Wednesday, July 1, 2009

Day 7: Wet, wet, wet!

July 1, 2009: I knew we were in for it when a monster lightning strike and thunder clap directly over our hotel woke me up at 5am, and I struggled to fall back to sleep while listening to the heavy downpour rage outside. The storm knocked out phone and Internet service throughout the entire town of Utoro, which the police announced every few minutes on a loud speaker, adding helpfully that they had no idea when service would be back up.
After eating breakfast in the hotel and prepping the bikes, Sho and I bundled up in our rain gear and rolled out into the wet, windy, cold day. We had a 93km (~58 mile) trek in front of us from Utoro to Bihoro. As we wound our way back along the wind swept coast, I actually looked forward to the uphill climbs, when the exertion would warm me up. After riding for 2 ½ hours through the driving rain, we met Eiko and Saya at a 7-11 for a quick lunch inside the rental car and watched the water stream down the windows. Sho had become thoroughly soaked and was shivering, so we changed him into a dry set of clothes. The rain finally let up for the final 2 hours of the 6-hour ride, although it remained cloudy and cool.
We had turned inland from the coast, and began to encounter a series of rolling hills that slowed our overall pace and made my knees ache. The wide expanse of farms and occasional forests glistened, verdant from the rainfall, as we rode by. In the final hour of the ride, we stopped at a small shop by the road to buy drinks from a vending machine. The gregarious shop owner, a woman in her 50’s with an easy smile, asked how we had fared in the rain and how far we had ridden. She was enthralled when we explained our plans to bike the entire length of Japan, and ran into her shop to retrieve a gift of two onigiri (rice balls) and 1,000 yen ($10). It was only after we were a mile down the road, I realized that, in my exhausted state, I had forgotten to take her picture.
Sho and I arrived at the Toge Sou Minshuku in Bihoro at 6pm, where we enjoyed a delicious meal with Eiko and Saya, and took a long, hot bath. It had been a long, messy day, but we fell asleep in comfort, snuggling with our loved ones.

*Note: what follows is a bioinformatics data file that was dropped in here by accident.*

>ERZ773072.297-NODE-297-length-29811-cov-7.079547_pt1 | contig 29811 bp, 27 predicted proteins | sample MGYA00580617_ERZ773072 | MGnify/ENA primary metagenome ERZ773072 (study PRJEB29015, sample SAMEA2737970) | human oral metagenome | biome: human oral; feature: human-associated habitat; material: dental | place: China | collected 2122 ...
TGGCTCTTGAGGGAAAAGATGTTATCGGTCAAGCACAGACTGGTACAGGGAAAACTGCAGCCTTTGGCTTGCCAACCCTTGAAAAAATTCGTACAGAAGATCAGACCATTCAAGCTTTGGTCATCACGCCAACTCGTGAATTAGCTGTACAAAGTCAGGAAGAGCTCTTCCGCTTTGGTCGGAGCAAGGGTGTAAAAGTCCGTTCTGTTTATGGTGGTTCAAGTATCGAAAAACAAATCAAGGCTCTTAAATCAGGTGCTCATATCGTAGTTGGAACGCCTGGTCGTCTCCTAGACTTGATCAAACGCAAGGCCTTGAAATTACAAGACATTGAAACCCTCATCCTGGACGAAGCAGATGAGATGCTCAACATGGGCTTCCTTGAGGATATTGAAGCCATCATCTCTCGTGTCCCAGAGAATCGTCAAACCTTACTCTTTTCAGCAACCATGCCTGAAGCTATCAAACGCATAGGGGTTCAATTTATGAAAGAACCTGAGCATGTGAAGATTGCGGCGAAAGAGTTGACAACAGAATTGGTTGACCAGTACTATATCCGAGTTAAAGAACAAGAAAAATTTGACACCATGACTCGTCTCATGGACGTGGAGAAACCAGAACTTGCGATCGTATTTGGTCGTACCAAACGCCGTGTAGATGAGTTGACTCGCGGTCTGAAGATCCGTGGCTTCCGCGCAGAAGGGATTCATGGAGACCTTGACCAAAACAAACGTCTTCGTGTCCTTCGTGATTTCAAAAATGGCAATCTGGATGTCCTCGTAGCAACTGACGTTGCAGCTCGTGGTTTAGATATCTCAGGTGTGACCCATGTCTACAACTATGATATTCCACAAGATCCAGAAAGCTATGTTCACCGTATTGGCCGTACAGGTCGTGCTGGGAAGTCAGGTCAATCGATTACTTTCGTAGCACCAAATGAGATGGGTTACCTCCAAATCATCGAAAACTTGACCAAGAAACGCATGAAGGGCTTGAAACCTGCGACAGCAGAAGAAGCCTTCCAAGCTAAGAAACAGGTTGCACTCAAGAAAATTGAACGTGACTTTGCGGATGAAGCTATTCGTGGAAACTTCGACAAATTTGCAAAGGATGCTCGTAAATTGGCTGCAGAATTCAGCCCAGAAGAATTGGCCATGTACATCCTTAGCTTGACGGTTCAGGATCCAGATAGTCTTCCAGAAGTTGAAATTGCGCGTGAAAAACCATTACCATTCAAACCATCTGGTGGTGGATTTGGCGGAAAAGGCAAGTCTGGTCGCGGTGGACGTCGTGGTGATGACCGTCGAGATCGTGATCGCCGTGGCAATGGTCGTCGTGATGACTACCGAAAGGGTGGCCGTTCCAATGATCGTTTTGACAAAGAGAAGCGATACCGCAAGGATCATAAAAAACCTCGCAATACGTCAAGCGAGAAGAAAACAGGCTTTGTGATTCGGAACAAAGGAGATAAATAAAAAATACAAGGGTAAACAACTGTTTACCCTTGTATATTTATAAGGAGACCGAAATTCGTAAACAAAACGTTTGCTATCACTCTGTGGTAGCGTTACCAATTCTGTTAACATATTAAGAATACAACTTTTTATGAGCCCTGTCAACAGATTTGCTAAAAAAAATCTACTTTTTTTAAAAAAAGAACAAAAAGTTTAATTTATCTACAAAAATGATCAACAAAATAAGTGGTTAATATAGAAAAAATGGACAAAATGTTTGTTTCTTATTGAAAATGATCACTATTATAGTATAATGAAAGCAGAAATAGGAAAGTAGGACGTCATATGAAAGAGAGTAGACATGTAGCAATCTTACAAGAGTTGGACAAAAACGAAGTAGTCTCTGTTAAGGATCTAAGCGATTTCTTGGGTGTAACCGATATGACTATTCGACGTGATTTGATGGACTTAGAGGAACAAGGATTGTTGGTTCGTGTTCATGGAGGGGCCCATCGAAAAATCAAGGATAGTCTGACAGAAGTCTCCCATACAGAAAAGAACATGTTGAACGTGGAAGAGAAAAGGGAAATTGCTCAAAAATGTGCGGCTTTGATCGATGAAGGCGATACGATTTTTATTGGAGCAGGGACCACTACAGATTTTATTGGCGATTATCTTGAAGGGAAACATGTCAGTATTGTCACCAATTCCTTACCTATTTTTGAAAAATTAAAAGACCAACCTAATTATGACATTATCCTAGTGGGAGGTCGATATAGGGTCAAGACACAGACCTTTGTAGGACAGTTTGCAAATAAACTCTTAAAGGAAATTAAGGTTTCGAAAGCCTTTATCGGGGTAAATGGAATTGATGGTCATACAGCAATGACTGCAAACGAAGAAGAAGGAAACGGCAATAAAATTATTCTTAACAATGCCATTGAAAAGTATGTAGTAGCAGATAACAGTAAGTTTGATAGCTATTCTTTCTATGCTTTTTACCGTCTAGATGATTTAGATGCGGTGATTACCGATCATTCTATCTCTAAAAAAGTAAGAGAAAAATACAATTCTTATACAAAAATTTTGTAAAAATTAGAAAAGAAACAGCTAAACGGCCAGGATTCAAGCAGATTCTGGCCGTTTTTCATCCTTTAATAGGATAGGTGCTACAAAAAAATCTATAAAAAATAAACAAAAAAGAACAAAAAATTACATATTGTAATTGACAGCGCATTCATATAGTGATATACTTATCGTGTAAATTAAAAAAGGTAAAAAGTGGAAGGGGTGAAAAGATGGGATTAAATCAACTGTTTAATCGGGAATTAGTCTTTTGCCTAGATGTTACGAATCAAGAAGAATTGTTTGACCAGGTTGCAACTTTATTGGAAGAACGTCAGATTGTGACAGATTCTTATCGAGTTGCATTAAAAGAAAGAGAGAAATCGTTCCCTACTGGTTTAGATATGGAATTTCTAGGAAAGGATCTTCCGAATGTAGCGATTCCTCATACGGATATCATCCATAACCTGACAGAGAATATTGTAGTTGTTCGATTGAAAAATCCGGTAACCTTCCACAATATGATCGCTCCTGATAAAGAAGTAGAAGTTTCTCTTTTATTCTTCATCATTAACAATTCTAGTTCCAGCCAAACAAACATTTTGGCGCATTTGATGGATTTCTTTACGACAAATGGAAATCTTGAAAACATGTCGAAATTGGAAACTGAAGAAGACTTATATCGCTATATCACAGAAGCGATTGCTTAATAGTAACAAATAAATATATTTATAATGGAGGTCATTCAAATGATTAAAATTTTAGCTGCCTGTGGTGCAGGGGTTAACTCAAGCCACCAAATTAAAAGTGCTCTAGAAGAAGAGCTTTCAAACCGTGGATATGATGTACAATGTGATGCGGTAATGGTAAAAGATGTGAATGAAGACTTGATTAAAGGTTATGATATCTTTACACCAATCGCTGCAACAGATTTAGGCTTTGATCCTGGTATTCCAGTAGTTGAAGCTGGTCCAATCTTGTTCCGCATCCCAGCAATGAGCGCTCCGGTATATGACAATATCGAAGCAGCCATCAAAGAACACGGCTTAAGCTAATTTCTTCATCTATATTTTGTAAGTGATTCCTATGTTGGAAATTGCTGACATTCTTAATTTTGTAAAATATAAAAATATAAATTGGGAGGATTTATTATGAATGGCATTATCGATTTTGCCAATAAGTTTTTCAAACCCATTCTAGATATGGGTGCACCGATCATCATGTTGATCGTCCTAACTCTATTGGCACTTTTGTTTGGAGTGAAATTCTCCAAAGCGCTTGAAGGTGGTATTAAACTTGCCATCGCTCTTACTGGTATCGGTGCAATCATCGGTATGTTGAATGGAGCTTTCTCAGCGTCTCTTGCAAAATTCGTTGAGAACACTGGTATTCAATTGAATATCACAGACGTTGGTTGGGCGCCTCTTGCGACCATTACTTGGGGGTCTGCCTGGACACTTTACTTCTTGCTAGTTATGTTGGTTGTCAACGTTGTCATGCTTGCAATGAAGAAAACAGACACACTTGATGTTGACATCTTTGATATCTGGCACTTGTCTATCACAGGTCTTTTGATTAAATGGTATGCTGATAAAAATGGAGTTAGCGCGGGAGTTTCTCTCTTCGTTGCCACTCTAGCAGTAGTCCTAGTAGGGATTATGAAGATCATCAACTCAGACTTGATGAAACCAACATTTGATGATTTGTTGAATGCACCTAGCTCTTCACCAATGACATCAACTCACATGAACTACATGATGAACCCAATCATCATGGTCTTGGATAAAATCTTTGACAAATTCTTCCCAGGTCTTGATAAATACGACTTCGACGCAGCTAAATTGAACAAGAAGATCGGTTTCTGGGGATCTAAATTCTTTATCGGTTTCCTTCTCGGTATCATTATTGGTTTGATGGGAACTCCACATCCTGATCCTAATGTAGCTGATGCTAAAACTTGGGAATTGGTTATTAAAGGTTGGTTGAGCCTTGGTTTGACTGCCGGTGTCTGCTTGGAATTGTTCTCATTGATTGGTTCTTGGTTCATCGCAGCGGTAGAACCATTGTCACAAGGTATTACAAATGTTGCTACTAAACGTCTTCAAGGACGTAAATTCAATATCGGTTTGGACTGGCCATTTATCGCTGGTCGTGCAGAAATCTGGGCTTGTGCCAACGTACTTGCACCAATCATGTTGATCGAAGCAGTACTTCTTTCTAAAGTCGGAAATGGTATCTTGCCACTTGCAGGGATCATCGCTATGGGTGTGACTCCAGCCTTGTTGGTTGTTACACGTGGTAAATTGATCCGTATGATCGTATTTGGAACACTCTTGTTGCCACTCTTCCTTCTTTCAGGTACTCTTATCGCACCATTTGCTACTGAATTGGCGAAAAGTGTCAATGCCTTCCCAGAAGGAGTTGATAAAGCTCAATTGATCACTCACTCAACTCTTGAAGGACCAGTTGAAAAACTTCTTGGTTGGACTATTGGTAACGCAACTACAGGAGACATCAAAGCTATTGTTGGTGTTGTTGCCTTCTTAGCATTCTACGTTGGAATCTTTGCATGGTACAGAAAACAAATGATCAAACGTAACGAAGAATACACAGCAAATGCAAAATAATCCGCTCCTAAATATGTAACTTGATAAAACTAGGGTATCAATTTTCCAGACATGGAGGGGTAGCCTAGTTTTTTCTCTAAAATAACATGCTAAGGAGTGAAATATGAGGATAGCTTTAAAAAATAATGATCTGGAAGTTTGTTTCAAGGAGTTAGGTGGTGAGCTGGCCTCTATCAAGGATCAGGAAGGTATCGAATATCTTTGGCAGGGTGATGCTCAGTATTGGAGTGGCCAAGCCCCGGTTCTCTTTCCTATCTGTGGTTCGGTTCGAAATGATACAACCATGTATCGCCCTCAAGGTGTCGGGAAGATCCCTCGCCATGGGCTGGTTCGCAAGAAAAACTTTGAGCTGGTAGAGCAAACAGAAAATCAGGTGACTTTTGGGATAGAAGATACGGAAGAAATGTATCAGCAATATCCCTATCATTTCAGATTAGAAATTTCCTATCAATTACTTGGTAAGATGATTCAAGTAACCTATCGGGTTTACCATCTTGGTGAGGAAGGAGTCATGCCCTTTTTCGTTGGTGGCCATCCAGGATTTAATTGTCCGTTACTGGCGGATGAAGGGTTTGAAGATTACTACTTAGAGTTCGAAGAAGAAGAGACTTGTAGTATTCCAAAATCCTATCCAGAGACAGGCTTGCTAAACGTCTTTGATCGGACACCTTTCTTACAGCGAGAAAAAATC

1. Charlie, you guys are Rock Stars as well as rock climbers (on your bikes, of course). This is an amazing endeavor and as I sit here at my computer, in my warm, cozy Medford home, having a cup of tea and some Oreo cookies, grumbling about the rain outside, I suddenly realize I'm a wimp! I'm sending a link to your blog to everyone I know, especially those of us in Boston also grumbling about the rain. Sho sounds like an amazingly hardy soul. He may be a little freaked out about Mom and little sister departing, but he'll bounce back soon.
    You go guys!
    Sending wishes for dry days and gentle breezes.

  2. Hey Sho, the harder you pedal the warmer you will be! Now I sound like your PE teacher, don't I? Hope the weather clears up a little for you as well as us.

    You will be in fantastic shape to run the mile when you get back this Fall.

    Don't forget to take pictures!!

    Mr. Gage

  3. Charlie and Sho
    You Mom and I are enjoying the blog posts. Keep them up.

  4. Son and Sho,
    Wow youall have survived many adventures-rain and forests with bears and saying goodbye to Saya and Eiko. How proud I am of you both! I am also glad that you have made a friend is has been riding along with you. Now that you are on your own, please notice special signs of energy being sent your way, like a contented cat reminding you of home or a friendly animal companioning you on your way. Don't forget America on the Fourth of July. We are thinking about you every day and we send much love. Mom and Nona